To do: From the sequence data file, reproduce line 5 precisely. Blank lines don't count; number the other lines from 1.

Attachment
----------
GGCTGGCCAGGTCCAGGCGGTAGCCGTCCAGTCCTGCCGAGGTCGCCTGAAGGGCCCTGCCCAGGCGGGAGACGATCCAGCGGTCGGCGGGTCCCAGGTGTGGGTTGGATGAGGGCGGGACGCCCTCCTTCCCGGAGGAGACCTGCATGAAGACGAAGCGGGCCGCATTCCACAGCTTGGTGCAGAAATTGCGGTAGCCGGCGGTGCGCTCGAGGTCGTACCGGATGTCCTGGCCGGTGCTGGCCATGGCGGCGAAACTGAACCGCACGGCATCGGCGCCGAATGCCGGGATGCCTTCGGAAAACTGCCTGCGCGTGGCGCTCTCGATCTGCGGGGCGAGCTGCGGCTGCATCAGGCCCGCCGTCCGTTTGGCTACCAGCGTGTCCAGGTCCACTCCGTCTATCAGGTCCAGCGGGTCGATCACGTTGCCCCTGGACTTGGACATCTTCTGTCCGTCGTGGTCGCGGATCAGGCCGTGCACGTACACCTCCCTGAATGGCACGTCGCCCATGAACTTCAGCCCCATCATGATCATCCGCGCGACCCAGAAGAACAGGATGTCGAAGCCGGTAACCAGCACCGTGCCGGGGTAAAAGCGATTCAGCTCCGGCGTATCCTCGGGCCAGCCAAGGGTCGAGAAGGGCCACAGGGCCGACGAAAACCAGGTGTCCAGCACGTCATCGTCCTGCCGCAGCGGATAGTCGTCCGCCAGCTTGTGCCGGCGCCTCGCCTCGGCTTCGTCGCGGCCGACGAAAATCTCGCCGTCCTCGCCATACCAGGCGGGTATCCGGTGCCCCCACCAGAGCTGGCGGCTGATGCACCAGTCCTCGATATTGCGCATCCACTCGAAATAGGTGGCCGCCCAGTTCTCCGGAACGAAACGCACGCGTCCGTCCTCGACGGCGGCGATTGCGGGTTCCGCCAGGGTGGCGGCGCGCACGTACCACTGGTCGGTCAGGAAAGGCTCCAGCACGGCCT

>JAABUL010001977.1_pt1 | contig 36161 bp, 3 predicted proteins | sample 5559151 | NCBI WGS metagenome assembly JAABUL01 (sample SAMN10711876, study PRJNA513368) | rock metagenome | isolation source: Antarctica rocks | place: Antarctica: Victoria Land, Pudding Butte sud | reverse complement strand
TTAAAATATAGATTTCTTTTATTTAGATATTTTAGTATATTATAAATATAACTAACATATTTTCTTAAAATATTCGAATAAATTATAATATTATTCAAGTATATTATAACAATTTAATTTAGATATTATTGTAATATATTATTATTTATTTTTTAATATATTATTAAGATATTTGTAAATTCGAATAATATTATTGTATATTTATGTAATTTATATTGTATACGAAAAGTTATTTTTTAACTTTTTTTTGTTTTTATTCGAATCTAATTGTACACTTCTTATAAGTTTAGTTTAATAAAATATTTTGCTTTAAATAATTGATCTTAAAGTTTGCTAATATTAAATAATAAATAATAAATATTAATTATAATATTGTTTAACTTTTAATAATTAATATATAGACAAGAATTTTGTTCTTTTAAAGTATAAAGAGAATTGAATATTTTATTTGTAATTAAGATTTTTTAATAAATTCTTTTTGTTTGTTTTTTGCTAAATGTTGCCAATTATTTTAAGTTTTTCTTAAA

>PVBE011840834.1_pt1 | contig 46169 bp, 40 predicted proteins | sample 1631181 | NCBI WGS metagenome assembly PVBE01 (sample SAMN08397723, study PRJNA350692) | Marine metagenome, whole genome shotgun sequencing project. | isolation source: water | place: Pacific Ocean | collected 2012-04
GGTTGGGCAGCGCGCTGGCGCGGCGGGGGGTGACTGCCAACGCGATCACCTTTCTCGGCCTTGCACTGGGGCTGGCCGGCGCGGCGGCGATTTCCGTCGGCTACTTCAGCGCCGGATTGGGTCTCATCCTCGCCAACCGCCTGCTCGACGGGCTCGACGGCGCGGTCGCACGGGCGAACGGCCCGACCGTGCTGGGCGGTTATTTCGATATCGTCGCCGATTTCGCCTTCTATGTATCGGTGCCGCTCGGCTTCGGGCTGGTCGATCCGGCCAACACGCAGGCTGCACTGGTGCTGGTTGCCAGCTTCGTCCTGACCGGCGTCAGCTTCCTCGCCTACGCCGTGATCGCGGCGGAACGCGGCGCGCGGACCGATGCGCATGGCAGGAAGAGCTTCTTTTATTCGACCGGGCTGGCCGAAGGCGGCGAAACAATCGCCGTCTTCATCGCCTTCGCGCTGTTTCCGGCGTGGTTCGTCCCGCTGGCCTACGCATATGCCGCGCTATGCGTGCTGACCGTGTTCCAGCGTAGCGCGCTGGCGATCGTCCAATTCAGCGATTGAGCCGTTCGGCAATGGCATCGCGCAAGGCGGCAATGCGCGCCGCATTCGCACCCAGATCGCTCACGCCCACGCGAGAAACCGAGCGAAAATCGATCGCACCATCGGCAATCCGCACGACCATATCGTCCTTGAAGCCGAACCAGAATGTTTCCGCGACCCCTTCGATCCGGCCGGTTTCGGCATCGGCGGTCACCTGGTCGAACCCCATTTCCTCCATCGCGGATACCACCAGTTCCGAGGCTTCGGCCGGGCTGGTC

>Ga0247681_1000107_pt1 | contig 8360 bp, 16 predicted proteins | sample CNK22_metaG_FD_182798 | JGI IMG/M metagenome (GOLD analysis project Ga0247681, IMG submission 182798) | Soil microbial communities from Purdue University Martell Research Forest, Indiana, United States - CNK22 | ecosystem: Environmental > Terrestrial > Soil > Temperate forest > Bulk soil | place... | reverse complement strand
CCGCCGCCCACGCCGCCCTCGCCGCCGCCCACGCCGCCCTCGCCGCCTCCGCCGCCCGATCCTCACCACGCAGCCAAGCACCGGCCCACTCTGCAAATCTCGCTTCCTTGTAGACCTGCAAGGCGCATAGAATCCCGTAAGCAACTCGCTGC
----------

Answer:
GGTTGGGCAGCGCGCTGGCGCGGCGGGGGGTGACTGCCAACGCGATCACCTTTCTCGGCCTTGCACTGGGGCTGGCCGGCGCGGCGGCGATTTCCGTCGGCTACTTCAGCGCCGGATTGGGTCTCATCCTCGCCAACCGCCTGCTCGACGGGCTCGACGGCGCGGTCGCACGGGCGAACGGCCCGACCGTGCTGGGCGGTTATTTCGATATCGTCGCCGATTTCGCCTTCTATGTATCGGTGCCGCTCGGCTTCGGGCTGGTCGATCCGGCCAACACGCAGGCTGCACTGGTGCTGGTTGCCAGCTTCGTCCTGACCGGCGTCAGCTTCCTCGCCTACGCCGTGATCGCGGCGGAACGCGGCGCGCGGACCGATGCGCATGGCAGGAAGAGCTTCTTTTATTCGACCGGGCTGGCCGAAGGCGGCGAAACAATCGCCGTCTTCATCGCCTTCGCGCTGTTTCCGGCGTGGTTCGTCCCGCTGGCCTACGCATATGCCGCGCTATGCGTGCTGACCGTGTTCCAGCGTAGCGCGCTGGCGATCGTCCAATTCAGCGATTGAGCCGTTCGGCAATGGCATCGCGCAAGGCGGCAATGCGCGCCGCATTCGCACCCAGATCGCTCACGCCCACGCGAGAAACCGAGCGAAAATCGATCGCACCATCGGCAATCCGCACGACCATATCGTCCTTGAAGCCGAACCAGAATGTTTCCGCGACCCCTTCGATCCGGCCGGTTTCGGCATCGGCGGTCACCTGGTCGAACCCCATTTCCTCCATCGCGGATACCACCAGTTCCGAGGCTTCGGCCGGGCTGGTC